Its been a few months since I put up my salted eggs, and over the holidays I noticed that the water they were in had turned a rusty brown from the spices used in preservation. This meant that it was time to harvest them.
I carefully removed a few raw (but preserved) eggs from the jar. A gentle shake of the egg allowed me to feel the hardened yolk inside the shell, but just to be sure they were done, I broke it over a bowl and watched the solid, dark orange yolk spill out of the shell. A lovely site for anyone into preserving and fermenting foods!
There are many ways to enjoy salted eggs, but an omelet of mixed eggs is a great way, and one of my favorites. I hardcooked a couple of salted eggs by cooking them for 3 minutes in rapidly boiling water, and set them aside until they were cool enough to handle. Then I peeled the eggs, and chopped them for inclusion in the omelet.
I beat a few, “regular,” eggs, diced some spring onions, and ground a dash of white pepper. Combine the salted and the unsalted eggs and stir to mix. Now, salted eggs are salty. No strike that, they are EXTREMELY salty, so I recommend using one or two salted eggs per 3-4 regular eggs per omelet. A higher ratio of salted egg to unsalted egg, and the resulting dish may be to salty to enjoy.
On the subject of salt, some recipes flavor salted eggs with copious amounts of soy sauce. I recommend caution on this because of the saltiness of the eggs. One option is to serve a bit of soy sauce in dipping bowls as part of the meal so diners can dip a bit of omelet into the soy sauce or sprinkle a bit over their portion. Other ways to introduce flavor is to add a bit of minced shrimp or other shellfish, some minced and pickled mustard greens for a bit of pucker, or some fresh or dried ginger for a bit of sweetness. Be creative – think outside the salt box on this one – you’ll be happier if you do.
Just heat a tablespoon or two of sweet butter in a pan and sauté the spring onions and any other ingredients you wish to add over medium heat until they are mostly cooked. Add the eggs and the white pepper and stir quickly with a fork to evenly distribute the salted egg pieces and pepper. Cook as usual and, if desired, finish under a preheated broiler. When done, loosen the omelet from the sides and bottom of the pan and invert onto a serving plate. Serve with condiments: minced spring onions, minced pickled mustard or ginger, soy sauce, or even lavender flowers. It is especially good when served with a selection of steamed Chinese sausage. If you have a larger group to feed, you can make this dish along with the Eggs with Shrimp and Pidan for some variety of egg dishes at the meal.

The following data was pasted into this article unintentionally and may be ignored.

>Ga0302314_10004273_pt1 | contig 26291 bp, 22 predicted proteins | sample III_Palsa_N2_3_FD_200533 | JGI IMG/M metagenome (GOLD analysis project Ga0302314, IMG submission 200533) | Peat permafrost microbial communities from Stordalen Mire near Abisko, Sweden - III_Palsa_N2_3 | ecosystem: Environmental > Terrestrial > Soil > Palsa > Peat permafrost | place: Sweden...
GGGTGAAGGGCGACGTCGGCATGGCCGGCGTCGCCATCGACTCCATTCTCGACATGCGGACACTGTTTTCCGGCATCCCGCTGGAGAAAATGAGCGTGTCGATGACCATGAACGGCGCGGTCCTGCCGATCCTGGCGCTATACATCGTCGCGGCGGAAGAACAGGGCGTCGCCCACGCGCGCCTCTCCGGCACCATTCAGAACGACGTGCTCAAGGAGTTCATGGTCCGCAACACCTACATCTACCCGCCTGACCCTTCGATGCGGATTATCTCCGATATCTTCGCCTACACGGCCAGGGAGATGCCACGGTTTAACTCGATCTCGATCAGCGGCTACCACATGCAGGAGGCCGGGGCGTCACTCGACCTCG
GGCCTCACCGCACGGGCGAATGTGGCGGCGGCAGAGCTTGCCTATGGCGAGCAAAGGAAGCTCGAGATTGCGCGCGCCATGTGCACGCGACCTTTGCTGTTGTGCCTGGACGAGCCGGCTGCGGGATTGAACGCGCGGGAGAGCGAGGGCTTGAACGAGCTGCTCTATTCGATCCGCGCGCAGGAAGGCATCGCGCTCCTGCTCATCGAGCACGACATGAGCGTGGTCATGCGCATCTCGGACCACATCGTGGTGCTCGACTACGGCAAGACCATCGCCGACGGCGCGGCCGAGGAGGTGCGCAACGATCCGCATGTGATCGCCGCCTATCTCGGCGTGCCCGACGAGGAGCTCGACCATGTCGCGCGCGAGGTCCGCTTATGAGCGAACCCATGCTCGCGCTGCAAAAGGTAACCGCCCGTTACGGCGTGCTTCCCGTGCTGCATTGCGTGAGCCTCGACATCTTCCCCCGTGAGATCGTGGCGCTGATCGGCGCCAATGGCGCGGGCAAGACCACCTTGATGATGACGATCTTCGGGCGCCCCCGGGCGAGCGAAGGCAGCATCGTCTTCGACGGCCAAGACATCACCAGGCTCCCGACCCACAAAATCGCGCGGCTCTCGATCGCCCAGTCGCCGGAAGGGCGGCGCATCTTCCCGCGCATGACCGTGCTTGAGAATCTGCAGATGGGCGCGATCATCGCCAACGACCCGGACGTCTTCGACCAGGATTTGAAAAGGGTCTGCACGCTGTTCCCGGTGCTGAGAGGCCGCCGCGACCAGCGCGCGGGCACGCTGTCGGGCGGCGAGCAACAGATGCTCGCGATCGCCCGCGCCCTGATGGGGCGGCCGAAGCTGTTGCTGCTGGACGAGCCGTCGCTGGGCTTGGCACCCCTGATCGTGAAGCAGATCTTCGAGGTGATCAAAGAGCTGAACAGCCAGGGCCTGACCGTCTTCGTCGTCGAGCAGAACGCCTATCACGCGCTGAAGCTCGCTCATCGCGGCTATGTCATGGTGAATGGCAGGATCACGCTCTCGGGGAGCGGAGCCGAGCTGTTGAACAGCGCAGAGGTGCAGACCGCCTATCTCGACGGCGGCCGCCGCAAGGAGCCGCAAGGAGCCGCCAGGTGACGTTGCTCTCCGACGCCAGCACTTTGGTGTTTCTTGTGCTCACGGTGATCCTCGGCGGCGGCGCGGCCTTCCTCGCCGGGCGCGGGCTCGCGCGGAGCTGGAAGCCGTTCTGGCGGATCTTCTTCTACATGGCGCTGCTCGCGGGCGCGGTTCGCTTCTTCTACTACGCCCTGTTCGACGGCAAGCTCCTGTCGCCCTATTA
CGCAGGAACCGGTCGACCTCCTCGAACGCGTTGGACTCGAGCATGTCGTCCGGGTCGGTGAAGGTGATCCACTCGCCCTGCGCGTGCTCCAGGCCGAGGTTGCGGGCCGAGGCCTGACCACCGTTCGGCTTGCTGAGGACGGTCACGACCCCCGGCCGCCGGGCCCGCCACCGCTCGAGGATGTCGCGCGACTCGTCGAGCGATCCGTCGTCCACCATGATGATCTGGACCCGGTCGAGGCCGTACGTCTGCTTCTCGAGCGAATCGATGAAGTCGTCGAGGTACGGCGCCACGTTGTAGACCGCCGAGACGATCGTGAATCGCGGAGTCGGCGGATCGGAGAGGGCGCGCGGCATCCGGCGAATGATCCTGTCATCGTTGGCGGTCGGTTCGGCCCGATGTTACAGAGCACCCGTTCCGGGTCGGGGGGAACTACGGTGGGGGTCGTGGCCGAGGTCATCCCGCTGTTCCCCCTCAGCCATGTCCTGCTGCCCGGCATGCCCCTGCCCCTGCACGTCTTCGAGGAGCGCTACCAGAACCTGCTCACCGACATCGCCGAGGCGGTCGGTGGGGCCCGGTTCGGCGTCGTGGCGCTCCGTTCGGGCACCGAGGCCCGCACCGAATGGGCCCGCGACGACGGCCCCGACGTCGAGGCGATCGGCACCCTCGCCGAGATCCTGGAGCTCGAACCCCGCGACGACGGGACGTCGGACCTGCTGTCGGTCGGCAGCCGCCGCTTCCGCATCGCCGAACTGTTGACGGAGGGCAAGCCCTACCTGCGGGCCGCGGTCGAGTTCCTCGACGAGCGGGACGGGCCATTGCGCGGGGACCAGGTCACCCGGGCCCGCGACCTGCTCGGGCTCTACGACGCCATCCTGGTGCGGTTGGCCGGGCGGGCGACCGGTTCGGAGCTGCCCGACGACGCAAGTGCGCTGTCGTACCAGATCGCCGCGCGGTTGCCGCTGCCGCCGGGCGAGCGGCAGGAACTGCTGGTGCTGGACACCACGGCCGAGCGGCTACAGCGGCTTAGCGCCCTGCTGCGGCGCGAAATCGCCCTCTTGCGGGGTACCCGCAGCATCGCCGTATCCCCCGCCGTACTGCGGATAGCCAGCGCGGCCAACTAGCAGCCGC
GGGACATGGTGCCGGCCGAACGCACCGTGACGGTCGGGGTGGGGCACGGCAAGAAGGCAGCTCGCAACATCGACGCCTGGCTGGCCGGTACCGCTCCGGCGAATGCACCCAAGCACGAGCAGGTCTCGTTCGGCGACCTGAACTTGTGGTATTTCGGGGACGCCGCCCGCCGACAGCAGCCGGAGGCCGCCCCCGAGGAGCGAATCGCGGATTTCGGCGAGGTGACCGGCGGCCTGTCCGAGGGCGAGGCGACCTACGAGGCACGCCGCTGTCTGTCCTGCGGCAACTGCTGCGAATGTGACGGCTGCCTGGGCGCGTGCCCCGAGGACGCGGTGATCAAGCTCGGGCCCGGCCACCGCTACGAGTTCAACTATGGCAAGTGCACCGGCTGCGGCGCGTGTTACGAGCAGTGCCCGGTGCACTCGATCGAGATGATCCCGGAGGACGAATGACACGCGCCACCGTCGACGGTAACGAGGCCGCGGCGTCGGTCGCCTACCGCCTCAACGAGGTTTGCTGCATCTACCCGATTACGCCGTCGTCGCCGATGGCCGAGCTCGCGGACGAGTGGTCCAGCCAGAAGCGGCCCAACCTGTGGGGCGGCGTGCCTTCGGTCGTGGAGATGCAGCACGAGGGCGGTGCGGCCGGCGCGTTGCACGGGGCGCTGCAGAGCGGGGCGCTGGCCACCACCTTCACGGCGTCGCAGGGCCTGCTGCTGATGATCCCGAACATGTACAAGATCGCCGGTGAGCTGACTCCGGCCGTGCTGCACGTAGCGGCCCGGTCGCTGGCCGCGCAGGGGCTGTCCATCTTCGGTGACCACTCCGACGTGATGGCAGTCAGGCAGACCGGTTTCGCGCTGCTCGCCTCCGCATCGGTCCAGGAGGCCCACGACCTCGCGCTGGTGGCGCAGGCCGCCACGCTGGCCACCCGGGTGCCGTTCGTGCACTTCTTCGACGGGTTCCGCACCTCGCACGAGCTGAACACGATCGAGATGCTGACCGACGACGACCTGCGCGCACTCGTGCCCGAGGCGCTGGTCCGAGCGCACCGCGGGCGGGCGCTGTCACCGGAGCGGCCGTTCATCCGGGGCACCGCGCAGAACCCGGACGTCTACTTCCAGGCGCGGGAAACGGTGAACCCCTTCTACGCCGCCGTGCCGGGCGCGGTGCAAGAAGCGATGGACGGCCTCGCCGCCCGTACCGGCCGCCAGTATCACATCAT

Salted eggs in one form or another are eaten all over eastern and southeastern Asia, from China and Vietnam to the Philippines in the east and Sri Lanka in the west. (Geographically, Sri Lanka is part of south Asia, but so much of its food culture is influenced by southeast asian cuisines that I’m including it in this list.) The process to make them in the Philippines is a bit different and is more like the pidan-making process than the Chinese method of preserving eggs in salt. In the Philippines, they mix salt with a thick, clay-based mud and coat the eggs with it to salt-cure them. Other ways of salting eggs that are sometimes confused with this type of salt-preserved egg are eggs marinated in soy mixtures that make the egg taste salty, but do not preserve them.
(Words and all photos by Laura Kelley.)